Martinez was a risk worth taking


Martinez was a risk worth taking

By Rich Levine

Imagine you're walking home late from work one night, when two muggers jump out from the shadows and chase you down a dark alley.

Let's say you're pretty fast, and after a few seconds, create a little separation. You're moving like Ellsbury on the base paths, except your ribs are feeling fine. These two thugs have no clue who they're messing with. You're ready to leave them in your dust or, considering where you're running, "in your discarded pieces of alley trash" and cruise back into civilization and safety.

When all of a sudden . . . a ditch.

NStar or KeySpan or whoever was working underground, and they're not quite finished. The missing piece in the road is about seven feet wide, which means it's probably doable, but at the same time, we're not talking about hopping a little puddle here. This is a significant leap, and if you fail, you don't only end up with wet socks. You'll fall far, and hard; we're talking broken bones. Maybe worse. Meanwhile, these muggers are older, and drunker, plus they're wearing Timberlands there's no way they could make it over.

You stop for a split second to contemplate, but there isn't a lot of time.

On one hand, attempting the jump is dangerous. In a perfect world if this were just a normal day, a leisurely walk you'd see this enormous street divot and turn the other way. But now, it's either take the risk, or take on these muggers. You either adapt to the situation and roll the dice, or you say "Nah, too risky. I'll just empty my pockets and hope they don't hurt me."

They're now mere steps away. It's time to make a decision, and . . .

Pop quiz, hot shot: What do you do?

What do you do?

I can't speak for everyone, but if you're a member of the Red Sox front office, I think I know your answer.

You'd throw your money and iPhone and pray that they're gentle. You'd look at that ditch, calculate the risk, and decide it's not worth it. You'd be too worried about the potential consequences of acting a little crazy, even if the potential reward far outweighed them. You'd probably head home in one piece, but you'd be a little lighter in the wallet. That is, if you even still had one.

And you know what?

I couldn't argue with your logic; it's actually pretty sound.

You played it safe, and I understand why you did. But that doesn't mean agree with it. That doesn't mean given the circumstances that it's the decision I'd make for myself. That doesn't mean I think you're right. But I'll give it to you. You were very logical. Well done.

Do you see the difference?

OK, if you couldn't tell already, this column isn't just about an imaginary run-in with muggers. It is, of course, about the Red Sox controversial decision to offer salary arbitration to Felipe Lopez.

But seriously, it's about the fact that they just let the No. 3 hitter in their already lacking line-up leave for Detroit over a matter of 2 million a year and the fact their defense for letting him go is based on a series of very logical points, but ones that are at their most powerful in an unrealistic world.

Yes, in a perfect world, you don't want to give a lucrative contract to a catcher who isn't that great at catching, and who, with age, is only getting worse. Four years down the road, you don't want to pay 12.5 million to a 36-year-old DH. In a perfect world, you'd compile your argument, make it all nice and organized in fancy folders, sit down with V-Mart and don't get up until you can convince him why "this" is all he's worth, and that he if he ever wants to play baseball again, he has to accept.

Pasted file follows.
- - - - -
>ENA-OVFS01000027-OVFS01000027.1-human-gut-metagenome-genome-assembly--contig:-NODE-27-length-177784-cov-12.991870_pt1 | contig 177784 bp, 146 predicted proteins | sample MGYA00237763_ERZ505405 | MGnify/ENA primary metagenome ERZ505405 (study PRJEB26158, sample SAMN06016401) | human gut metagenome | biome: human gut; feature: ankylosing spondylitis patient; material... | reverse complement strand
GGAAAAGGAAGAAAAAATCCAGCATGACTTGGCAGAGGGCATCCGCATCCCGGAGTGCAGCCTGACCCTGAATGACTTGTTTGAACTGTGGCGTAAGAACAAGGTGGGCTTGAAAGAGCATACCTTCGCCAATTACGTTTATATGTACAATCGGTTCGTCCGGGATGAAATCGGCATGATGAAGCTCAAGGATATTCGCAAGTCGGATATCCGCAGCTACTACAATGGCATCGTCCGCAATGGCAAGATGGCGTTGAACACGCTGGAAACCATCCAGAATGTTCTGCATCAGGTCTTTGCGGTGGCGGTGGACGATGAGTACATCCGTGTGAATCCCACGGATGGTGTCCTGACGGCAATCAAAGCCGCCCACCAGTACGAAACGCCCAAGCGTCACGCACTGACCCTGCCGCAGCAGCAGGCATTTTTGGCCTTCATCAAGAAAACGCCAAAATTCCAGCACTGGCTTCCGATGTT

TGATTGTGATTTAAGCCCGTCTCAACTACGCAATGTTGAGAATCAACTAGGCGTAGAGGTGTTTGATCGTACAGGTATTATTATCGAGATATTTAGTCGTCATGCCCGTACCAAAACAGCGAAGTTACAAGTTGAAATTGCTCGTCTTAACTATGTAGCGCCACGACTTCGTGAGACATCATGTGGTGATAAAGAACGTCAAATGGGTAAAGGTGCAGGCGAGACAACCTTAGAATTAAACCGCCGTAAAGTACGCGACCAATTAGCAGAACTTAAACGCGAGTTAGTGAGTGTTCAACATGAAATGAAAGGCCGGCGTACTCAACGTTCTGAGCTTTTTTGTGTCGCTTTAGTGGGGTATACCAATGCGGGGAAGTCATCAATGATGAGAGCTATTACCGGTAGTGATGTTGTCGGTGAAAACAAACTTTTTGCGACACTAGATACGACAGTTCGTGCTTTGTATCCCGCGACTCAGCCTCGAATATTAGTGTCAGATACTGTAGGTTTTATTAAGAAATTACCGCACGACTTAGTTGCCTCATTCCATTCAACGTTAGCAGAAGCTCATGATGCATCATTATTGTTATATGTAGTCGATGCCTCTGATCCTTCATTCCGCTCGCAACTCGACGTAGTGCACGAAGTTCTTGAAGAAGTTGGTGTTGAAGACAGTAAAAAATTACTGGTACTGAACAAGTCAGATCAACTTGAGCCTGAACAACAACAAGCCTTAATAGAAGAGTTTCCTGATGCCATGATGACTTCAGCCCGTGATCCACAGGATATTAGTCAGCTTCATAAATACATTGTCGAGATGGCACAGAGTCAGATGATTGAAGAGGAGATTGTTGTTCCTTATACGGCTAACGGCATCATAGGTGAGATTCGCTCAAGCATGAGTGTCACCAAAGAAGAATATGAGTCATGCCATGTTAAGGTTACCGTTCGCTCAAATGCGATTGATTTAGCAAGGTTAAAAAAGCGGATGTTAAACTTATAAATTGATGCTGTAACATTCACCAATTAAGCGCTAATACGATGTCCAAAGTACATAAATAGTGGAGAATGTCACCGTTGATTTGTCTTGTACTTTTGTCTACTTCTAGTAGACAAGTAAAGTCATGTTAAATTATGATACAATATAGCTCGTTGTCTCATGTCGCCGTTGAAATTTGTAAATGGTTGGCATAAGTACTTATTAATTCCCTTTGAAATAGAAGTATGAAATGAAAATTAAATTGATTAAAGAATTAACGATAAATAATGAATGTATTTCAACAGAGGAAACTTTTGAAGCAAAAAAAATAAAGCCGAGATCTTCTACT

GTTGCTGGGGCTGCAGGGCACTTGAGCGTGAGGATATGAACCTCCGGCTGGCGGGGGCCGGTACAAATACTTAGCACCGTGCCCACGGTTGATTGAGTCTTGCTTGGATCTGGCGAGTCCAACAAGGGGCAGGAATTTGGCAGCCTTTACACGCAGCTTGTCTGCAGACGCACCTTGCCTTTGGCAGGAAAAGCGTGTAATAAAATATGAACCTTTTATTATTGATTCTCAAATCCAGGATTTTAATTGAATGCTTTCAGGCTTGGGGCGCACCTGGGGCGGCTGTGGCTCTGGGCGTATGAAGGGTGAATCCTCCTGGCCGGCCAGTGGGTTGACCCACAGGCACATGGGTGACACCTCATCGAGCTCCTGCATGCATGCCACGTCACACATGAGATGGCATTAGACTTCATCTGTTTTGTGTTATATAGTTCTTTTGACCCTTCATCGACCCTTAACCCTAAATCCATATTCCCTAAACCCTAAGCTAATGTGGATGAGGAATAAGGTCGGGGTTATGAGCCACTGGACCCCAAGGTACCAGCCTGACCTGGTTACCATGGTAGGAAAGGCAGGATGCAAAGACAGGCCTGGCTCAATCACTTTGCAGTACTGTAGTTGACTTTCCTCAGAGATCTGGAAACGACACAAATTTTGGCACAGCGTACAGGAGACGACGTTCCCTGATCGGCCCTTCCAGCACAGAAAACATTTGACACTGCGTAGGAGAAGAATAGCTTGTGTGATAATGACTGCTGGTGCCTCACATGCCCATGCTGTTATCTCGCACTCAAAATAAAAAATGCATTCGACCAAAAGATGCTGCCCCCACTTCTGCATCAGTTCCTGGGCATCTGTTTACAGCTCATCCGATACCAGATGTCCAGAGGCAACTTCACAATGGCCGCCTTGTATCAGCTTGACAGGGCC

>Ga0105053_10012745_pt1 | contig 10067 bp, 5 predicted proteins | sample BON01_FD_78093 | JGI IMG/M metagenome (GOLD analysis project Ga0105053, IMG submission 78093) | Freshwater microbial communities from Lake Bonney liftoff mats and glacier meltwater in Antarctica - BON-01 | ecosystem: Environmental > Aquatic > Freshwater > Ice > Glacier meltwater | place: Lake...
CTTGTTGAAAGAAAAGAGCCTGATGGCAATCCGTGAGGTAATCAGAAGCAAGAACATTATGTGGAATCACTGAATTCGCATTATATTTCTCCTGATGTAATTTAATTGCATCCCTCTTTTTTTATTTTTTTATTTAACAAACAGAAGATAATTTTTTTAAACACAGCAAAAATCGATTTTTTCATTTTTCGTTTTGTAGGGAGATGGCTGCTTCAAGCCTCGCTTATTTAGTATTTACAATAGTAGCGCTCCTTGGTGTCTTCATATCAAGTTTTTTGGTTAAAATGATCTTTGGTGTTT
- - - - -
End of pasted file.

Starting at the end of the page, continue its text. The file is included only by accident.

But this world is far from perfect, and the Sox can't just meet a dangerous obstacle, shrug their shoulders and take the safe route home. They have to react. They're not alone in this alley. There are gangs of thugs from New York, Detroit and Anaheim looking to take advantage of those who want to play it safe. And they're coming after what the Sox have not to mention everything else they want.

I'm not saying that this team needs to be reckless. I'm not asking them to start jumping 30-foot ditches. I'm not saying they should go on another 2007 J.D. DrewJulio Lugo shopping spree. I'm just saying that every once in a while, when a certain situation arises, it might be worth toning down the dogmatism and breaking free from basic logic.

Because in this business, logic isn't batting 1.000.

Logic said Pedro Martinez was going to break down, and he did. Logic said Johnny Damon was going to fall off, and he didn't. Logic said Tim Lincecum would win a World Series someday. After 2005, logic sure as hell didn't say Edgar Renteria would win a World Series MVP. You just don't know.

But with Victor Martinez, we kind of do. Our instincts are pretty solid. We know he's a great player, but more importantly, that he can be great in Boston something so many acquisitions, like Drew, Lugo and Renteria never could. We know that he's getting up there in age, but that he has a few good years left; a few really good years. This isn't a Varitek in 2004 situation where the skills especially at the plate were in a clear free fall, and you knew the last year or two was going to be a mess.

Really, is there any doubt in your mind that Victor Martinez will still be a very effective DH at 36 years old? Yeah, I know, he won't be able to catch anymore, but guess what? When you're the Boston Red Sox, it's OK to pay your mid-30-something DH 12.5 million on the last year of his contract. First of all, because you have the money. Second of all, because you have the money. I mean, come on, you're doing the same thing this year!

Re-signing Victor Martinez wasn't about the Red Sox breaking the bank on a franchise cornerstone. This wasn't the kind of deal that cripples an organization, especially not this one. This four year50 million contract was merely a small risk, and a worthwhile one at that. It was a risk the Sox surely didn't want to take, but they had so much more to gain by doing so. But instead, they played it safe and let another one of their competitors reap the benefits.

And for 2 million a year.

John Henry wouldn't miss 2 million if he lost it in an alley way mugging.

Rich Levine's column runs each Monday, Wednesday and Friday on Rich can be reached at Follow Rich on Twitter at http:twitter.comrlevine33

NBA Notes: League seems to be on upward surge in interest and ratings


NBA Notes: League seems to be on upward surge in interest and ratings

For so many years the NFL has had an almost impenetrable veneer in the way it has successfully pivoted away from a myriad of scandals that would have at the very least delivered a significant, noticeable blow to most professional leagues.